Human rights groups are blasting Iran for a wave of executions that this week saw four prisoners hanged in the western city of Kermanshah, two of them women.
Kermanshah has become a central location for the Iranian regime’s public and prison executions.
Iran has one of the world’s worst records for using capital punishment without due trial. In 2012 alone the regime conducted somewhere between 489 and 497 executions. At least 58 of those executions were held in public. China is the only country in the world that conducts more executions.
Ahmed Shaheed’s latest report charges the Islamic republic with cases of torture, executions, illegal arrests of journalists, forced confessions and denial of basic rights to religious, ethnic and sexual minorities. The former foreign affairs minister of the Maldives is extremely critical of the Iranian government for its failure to protect citizens’ rights under the country’s constitution and international obligations as well as fostering a “culture of impunity” for perpetrators…
Iran’s foreign ministry spokesman, Ramin Mehmanparast, accused Shaheed of “toadying to the US and Israel” with a report that he described as unsubstantiated, biased and collated from “anti-Iranian outlets and terrorist groups”. The Iranian judiciary’s human rights committee also issued a statement on Tuesday, calling the rapporteur’s findings unrealistic and “devised solely for mounting psychological and propagandist pressures” on Tehran.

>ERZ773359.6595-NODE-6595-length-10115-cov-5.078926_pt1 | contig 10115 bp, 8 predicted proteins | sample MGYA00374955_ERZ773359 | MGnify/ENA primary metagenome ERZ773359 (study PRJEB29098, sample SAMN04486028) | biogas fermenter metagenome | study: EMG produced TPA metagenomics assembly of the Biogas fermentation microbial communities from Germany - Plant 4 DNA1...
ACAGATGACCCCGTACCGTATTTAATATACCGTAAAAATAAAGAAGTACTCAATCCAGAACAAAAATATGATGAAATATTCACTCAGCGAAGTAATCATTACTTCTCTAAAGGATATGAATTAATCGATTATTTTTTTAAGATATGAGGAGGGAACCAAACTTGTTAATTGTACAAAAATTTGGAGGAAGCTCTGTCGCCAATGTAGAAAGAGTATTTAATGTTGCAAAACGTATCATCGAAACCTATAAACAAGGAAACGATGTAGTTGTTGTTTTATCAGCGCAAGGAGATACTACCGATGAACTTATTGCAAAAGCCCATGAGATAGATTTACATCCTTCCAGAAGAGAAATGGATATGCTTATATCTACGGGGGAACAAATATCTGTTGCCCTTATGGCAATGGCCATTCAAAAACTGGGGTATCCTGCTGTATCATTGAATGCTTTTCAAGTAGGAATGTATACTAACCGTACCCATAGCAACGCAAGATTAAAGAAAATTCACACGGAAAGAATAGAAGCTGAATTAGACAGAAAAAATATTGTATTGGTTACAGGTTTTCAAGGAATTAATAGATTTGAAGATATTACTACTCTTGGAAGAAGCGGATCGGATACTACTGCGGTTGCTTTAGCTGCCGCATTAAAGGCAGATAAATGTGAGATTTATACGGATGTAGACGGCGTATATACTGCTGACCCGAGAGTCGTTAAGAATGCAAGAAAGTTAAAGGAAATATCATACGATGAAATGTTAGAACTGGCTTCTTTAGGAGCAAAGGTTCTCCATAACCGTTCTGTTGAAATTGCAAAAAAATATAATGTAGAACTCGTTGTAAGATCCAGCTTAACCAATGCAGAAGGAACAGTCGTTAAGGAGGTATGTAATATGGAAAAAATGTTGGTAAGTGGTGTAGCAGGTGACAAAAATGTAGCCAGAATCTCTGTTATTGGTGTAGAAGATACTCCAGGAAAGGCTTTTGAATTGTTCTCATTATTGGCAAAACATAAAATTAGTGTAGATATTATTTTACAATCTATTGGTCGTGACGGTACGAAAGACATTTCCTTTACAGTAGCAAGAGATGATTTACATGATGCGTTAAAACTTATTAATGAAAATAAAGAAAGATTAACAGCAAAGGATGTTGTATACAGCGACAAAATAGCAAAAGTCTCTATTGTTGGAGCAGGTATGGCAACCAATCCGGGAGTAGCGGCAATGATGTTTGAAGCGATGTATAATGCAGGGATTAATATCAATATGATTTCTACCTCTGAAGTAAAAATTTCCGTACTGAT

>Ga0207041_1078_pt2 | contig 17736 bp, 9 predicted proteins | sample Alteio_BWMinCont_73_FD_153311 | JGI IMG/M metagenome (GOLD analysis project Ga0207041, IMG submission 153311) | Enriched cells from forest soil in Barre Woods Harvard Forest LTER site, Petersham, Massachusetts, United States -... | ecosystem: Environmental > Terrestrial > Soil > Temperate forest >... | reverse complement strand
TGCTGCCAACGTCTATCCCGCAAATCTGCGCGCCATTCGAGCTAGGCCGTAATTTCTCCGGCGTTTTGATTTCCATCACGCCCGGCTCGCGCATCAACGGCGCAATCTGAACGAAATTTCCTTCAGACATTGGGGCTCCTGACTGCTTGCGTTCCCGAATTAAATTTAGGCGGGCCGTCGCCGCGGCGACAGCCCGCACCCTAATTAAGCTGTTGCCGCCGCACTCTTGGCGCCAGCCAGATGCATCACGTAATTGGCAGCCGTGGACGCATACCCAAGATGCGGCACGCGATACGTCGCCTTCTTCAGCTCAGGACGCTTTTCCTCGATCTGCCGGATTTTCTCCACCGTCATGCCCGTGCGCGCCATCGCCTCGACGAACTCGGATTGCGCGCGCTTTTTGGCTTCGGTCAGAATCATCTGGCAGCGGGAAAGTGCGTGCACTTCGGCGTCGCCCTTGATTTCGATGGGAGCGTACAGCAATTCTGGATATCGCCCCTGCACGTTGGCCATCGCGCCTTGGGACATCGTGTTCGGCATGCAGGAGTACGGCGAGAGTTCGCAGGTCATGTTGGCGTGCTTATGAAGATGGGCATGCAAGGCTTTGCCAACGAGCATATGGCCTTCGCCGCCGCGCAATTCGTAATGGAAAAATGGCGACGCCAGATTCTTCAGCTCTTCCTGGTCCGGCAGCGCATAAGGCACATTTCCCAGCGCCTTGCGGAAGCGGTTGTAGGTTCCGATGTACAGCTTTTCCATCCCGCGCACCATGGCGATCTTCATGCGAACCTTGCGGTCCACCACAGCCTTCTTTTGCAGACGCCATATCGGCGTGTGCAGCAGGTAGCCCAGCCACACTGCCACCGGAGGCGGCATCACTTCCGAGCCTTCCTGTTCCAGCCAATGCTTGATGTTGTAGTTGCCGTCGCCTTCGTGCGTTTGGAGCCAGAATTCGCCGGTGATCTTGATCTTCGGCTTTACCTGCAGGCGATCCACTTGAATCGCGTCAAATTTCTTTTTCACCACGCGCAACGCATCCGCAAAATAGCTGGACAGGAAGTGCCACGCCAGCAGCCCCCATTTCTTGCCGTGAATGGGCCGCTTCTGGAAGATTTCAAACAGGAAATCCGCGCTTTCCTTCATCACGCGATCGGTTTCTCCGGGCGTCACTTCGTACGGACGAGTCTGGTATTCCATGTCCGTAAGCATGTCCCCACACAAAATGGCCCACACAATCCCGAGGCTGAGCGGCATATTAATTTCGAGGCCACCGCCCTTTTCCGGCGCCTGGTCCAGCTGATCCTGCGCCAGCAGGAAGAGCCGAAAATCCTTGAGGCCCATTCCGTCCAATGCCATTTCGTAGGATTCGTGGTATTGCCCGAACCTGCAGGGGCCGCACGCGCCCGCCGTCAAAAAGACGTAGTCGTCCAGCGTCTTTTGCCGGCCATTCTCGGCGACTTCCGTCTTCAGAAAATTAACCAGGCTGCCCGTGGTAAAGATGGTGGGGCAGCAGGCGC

The State Department has extensively documented Iran’s human rights abuses as well, including in the context of executions, which the regime uses among other things to target political dissidents and Christians:
The law applies the death penalty to offenses such as “attempts against the security of the state,” “outrage against high-ranking officials,” “enmity towards God” (moharebeh), and “insults against the memory of Imam Khomeini and against the supreme leader of the Islamic Republic.” Prosecutors frequently used moharebeh as a criminal charge against political dissidents, referring to struggling against the precepts of Islam and against the state which upholds those precepts. On October 24, Ahmed Shaheed, the UN special rapporteur on the human rights situation in Iran, reported that prosecutors often charged persons arrested for political and human rights-related activities with moharebeh. According to IHRDC, officials executed at least nine persons during the year for moharebeh or related charges.
While the law does not stipulate the death penalty for apostasy, courts have administered such punishment based on their interpretation of fatwas, legal opinions or decrees handed down by an Islamic religious leader. On September 8, authorities released Christian pastor Youcef Nadarkhani, whom a court sentenced to three years in prison in 2010 for “propagating against the regime” after he was originally sentenced to death for apostasy but later acquitted. On December 25, authorities rearrested Nadarkhani, who remained in prison at year’s end.
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